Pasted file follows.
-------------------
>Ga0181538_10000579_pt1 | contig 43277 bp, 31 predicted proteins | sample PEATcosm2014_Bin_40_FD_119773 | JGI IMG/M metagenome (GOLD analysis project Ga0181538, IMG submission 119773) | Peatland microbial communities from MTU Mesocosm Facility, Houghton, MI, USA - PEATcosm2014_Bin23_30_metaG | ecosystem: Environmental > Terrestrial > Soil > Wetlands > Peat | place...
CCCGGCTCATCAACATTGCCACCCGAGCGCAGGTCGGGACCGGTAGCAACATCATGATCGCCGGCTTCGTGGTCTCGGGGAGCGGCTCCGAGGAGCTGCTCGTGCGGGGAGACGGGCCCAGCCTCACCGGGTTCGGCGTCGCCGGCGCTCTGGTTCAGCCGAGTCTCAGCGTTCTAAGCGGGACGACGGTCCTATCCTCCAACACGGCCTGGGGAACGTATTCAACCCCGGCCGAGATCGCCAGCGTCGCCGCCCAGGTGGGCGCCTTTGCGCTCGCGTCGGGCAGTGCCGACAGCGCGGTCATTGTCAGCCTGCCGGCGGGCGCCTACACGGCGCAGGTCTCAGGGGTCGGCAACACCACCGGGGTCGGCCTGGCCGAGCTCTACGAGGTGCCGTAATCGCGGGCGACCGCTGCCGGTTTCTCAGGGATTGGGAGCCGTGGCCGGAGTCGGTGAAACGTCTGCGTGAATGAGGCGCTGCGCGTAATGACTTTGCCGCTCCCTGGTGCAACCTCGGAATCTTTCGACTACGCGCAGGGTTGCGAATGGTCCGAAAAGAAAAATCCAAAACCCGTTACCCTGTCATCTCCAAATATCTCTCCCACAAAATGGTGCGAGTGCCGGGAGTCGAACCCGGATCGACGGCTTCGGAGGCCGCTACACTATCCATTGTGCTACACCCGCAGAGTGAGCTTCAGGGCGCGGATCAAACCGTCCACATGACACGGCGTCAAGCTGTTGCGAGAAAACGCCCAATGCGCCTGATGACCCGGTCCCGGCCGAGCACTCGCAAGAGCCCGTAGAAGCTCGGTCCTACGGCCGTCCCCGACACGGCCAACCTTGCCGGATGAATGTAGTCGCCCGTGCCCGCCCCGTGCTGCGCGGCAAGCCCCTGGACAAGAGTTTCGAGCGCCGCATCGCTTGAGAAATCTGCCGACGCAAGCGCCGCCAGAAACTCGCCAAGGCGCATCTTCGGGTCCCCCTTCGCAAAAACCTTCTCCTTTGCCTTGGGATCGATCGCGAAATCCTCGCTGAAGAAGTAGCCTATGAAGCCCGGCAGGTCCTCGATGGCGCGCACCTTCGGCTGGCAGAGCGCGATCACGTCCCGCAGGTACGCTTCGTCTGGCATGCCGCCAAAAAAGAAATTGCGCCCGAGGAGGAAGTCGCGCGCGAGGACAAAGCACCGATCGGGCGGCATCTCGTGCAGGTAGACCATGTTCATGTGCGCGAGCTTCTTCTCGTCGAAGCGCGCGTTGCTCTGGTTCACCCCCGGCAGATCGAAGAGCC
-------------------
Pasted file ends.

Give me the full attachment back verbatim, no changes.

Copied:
>Ga0181538_10000579_pt1 | contig 43277 bp, 31 predicted proteins | sample PEATcosm2014_Bin_40_FD_119773 | JGI IMG/M metagenome (GOLD analysis project Ga0181538, IMG submission 119773) | Peatland microbial communities from MTU Mesocosm Facility, Houghton, MI, USA - PEATcosm2014_Bin23_30_metaG | ecosystem: Environmental > Terrestrial > Soil > Wetlands > Peat | place...
CCCGGCTCATCAACATTGCCACCCGAGCGCAGGTCGGGACCGGTAGCAACATCATGATCGCCGGCTTCGTGGTCTCGGGGAGCGGCTCCGAGGAGCTGCTCGTGCGGGGAGACGGGCCCAGCCTCACCGGGTTCGGCGTCGCCGGCGCTCTGGTTCAGCCGAGTCTCAGCGTTCTAAGCGGGACGACGGTCCTATCCTCCAACACGGCCTGGGGAACGTATTCAACCCCGGCCGAGATCGCCAGCGTCGCCGCCCAGGTGGGCGCCTTTGCGCTCGCGTCGGGCAGTGCCGACAGCGCGGTCATTGTCAGCCTGCCGGCGGGCGCCTACACGGCGCAGGTCTCAGGGGTCGGCAACACCACCGGGGTCGGCCTGGCCGAGCTCTACGAGGTGCCGTAATCGCGGGCGACCGCTGCCGGTTTCTCAGGGATTGGGAGCCGTGGCCGGAGTCGGTGAAACGTCTGCGTGAATGAGGCGCTGCGCGTAATGACTTTGCCGCTCCCTGGTGCAACCTCGGAATCTTTCGACTACGCGCAGGGTTGCGAATGGTCCGAAAAGAAAAATCCAAAACCCGTTACCCTGTCATCTCCAAATATCTCTCCCACAAAATGGTGCGAGTGCCGGGAGTCGAACCCGGATCGACGGCTTCGGAGGCCGCTACACTATCCATTGTGCTACACCCGCAGAGTGAGCTTCAGGGCGCGGATCAAACCGTCCACATGACACGGCGTCAAGCTGTTGCGAGAAAACGCCCAATGCGCCTGATGACCCGGTCCCGGCCGAGCACTCGCAAGAGCCCGTAGAAGCTCGGTCCTACGGCCGTCCCCGACACGGCCAACCTTGCCGGATGAATGTAGTCGCCCGTGCCCGCCCCGTGCTGCGCGGCAAGCCCCTGGACAAGAGTTTCGAGCGCCGCATCGCTTGAGAAATCTGCCGACGCAAGCGCCGCCAGAAACTCGCCAAGGCGCATCTTCGGGTCCCCCTTCGCAAAAACCTTCTCCTTTGCCTTGGGATCGATCGCGAAATCCTCGCTGAAGAAGTAGCCTATGAAGCCCGGCAGGTCCTCGATGGCGCGCACCTTCGGCTGGCAGAGCGCGATCACGTCCCGCAGGTACGCTTCGTCTGGCATGCCGCCAAAAAAGAAATTGCGCCCGAGGAGGAAGTCGCGCGCGAGGACAAAGCACCGATCGGGCGGCATCTCGTGCAGGTAGACCATGTTCATGTGCGCGAGCTTCTTCTCGTCGAAGCGCGCGTTGCTCTGGTTCACCCCCGGCAGATCGAAGAGCC